Academic journal article Journal of Risk and Insurance

Capital Shocks and Merger Activity in the Property-Liability Insurance Industry

Academic journal article Journal of Risk and Insurance

Capital Shocks and Merger Activity in the Property-Liability Insurance Industry

Article excerpt

INTRODUCTION

This article investigates the role that target capital needs play in mergers and acquisitions in the property-liability insurance industry. The theoretical underpinning of the article is the work of Myers and Majluf (1984) and others who argue that firm capital structure and financing decisions are driven in part by information asymmetries between firms and capital markets. If firms possess private information about their future earnings, this can lead to an adverse selection problem: the private information will lead to lower valuations of firms with better than average earnings prospects and hence, firms with the best prospects will be most reluctant to obtain capital from external sources. This adverse selection problem raises the cost of external funds relative to that of internally generated funds for all firms, and introduces a preference among firms for internally generated capital.

The point of departure for the analysis of merger motives is the idea that the high cost of external capital caused by asymmetric information, and the associated under-investment in projects which would otherwise have positive net present value, creates potential gains from mergers between well-capitalized firms and poorly-capitalized firms (Myers and Majluf 1984). Such gains could be realized if information asymmetries are lower between the capital-poor firms and potential acquirers than they are between the firm and other providers of capital. The acquiring firm can thus gain from the merger by exploiting its information advantage over the general equity market. In particular, in this circumstance the acquired firm is likely to be undervalued; given a capital infusion this undervalued asset will yield a high return relative to its low purchase price. This study refers to these types of mergers as being driven by financial synergies, and investigates the prevalence of this merger motive in the property-liability insurance industry.

The idea that insurance mergers could occur for financial synergies is appealing due to the significant potential for information asymmetries between insurance firms and capital markets.(1) Insurer liabilities consist primarily of loss reserves and thus are highly firm-specific and subject to both errors and discretion in the estimation of their value. Many insurer assets, like those of other service providers, are intangible and therefore difficult to evaluate by firm outsiders. Information asymmetries are likely to be especially severe for the large segment of the industry made up of closely held or thinly traded stock companies, or mutuals. Moreover, the regulation of surplus ratios in the industry limits the use of risky debt, a source of capital thought to be less costly than external equity issues.(2) Insurance companies that are capital constrained can reduce dividend payments or increase earnings retention, or issue stock.(3) The first two alternatives are likely to increase capital only incrementally and only with a time lag. If the final alternative leads to asymmetric information costs,(4) insurance organizations may seek capital via alternative mechanisms such as merger or the private placement of shares.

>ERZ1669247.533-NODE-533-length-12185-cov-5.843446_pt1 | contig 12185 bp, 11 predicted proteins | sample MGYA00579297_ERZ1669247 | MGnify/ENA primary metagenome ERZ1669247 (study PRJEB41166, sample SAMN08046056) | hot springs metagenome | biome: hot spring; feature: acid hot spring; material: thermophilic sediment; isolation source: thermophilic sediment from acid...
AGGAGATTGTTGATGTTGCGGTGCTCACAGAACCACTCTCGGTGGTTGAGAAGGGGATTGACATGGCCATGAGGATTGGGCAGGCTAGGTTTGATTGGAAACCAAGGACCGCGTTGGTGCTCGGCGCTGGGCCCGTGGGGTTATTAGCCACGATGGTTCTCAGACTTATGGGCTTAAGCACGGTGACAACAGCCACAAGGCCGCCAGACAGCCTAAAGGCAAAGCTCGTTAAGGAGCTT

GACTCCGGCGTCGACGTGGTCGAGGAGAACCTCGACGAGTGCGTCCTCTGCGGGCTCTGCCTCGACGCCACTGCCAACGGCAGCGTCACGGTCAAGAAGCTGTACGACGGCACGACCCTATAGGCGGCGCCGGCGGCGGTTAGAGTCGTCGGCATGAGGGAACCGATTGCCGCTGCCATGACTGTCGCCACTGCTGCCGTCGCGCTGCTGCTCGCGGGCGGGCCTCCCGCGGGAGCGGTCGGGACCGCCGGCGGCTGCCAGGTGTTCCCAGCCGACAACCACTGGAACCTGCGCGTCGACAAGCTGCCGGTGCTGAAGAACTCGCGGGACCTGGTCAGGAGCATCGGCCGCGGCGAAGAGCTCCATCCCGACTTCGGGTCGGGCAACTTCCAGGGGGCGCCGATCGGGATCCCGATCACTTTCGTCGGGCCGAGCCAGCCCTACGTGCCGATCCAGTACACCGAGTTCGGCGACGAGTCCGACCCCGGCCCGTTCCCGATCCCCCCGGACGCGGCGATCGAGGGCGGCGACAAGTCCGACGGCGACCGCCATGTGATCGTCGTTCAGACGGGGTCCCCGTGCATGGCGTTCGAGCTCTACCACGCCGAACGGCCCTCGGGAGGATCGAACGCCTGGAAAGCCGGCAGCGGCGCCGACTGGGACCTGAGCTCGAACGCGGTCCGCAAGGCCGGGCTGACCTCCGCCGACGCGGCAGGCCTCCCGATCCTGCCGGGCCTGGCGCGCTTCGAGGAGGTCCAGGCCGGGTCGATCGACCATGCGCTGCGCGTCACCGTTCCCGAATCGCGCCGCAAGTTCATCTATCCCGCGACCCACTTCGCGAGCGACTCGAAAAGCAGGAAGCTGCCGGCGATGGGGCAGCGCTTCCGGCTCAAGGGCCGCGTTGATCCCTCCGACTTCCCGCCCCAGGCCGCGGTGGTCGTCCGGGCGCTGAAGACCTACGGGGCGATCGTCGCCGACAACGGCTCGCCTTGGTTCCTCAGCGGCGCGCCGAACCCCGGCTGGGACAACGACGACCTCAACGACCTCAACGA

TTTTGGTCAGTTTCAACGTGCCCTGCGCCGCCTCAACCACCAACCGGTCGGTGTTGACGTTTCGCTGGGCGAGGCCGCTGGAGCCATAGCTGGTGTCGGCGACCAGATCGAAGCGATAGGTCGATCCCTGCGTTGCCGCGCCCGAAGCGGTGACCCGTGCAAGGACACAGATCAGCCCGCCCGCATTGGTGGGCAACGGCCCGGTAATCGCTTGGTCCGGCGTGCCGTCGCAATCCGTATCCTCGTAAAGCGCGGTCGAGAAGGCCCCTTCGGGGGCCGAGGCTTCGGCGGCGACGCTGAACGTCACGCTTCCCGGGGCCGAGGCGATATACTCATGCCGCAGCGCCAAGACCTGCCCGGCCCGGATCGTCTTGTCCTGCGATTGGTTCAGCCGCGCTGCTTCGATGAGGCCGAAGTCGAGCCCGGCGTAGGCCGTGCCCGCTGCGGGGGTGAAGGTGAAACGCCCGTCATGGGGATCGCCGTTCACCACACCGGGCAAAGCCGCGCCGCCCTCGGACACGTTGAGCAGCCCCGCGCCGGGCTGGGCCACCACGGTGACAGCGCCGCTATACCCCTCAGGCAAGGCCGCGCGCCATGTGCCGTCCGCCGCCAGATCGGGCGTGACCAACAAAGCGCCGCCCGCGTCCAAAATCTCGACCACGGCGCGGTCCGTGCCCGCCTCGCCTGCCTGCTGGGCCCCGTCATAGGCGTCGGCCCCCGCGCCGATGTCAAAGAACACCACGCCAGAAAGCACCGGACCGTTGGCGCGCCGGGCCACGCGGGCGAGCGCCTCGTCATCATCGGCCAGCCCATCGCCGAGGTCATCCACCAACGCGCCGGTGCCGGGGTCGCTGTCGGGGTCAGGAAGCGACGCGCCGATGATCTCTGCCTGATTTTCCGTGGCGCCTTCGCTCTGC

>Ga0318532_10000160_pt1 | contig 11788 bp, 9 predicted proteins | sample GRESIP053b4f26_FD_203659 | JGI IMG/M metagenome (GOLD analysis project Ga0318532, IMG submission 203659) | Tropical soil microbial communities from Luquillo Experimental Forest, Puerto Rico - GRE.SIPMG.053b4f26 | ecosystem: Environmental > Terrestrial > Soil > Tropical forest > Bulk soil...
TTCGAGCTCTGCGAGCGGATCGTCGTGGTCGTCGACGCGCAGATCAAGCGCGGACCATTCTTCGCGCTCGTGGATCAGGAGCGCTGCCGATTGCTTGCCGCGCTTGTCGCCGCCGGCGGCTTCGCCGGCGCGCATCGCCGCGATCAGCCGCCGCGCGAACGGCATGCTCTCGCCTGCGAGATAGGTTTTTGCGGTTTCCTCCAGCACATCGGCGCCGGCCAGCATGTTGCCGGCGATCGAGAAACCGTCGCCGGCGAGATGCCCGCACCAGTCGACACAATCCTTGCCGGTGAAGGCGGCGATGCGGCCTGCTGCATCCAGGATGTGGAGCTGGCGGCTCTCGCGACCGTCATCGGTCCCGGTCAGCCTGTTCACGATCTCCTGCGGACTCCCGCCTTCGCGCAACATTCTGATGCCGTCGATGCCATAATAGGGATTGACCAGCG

In contrast to the literature on stock issuances, the literature associated with mergers and acquisitions and private placements finds that these transactions are not associated with stock price declines (Wrack 1989). In the case of mergers, the non-negative stock price reactions to these announcements may be due to gains from financial synergies, but also to factors such as economies of scale or scope or the replacement of inefficient management. We term the gains from these latter sources as arising from operating synergies. Because of the confounding effects associated with operating synergies, it is not possible to make general predictions about the placement of mergers in the financing pecking order.(5) Nonetheless, if there are information imperfections in capital markets one expects to observe some insurance mergers motivated primarily by financial synergies. …

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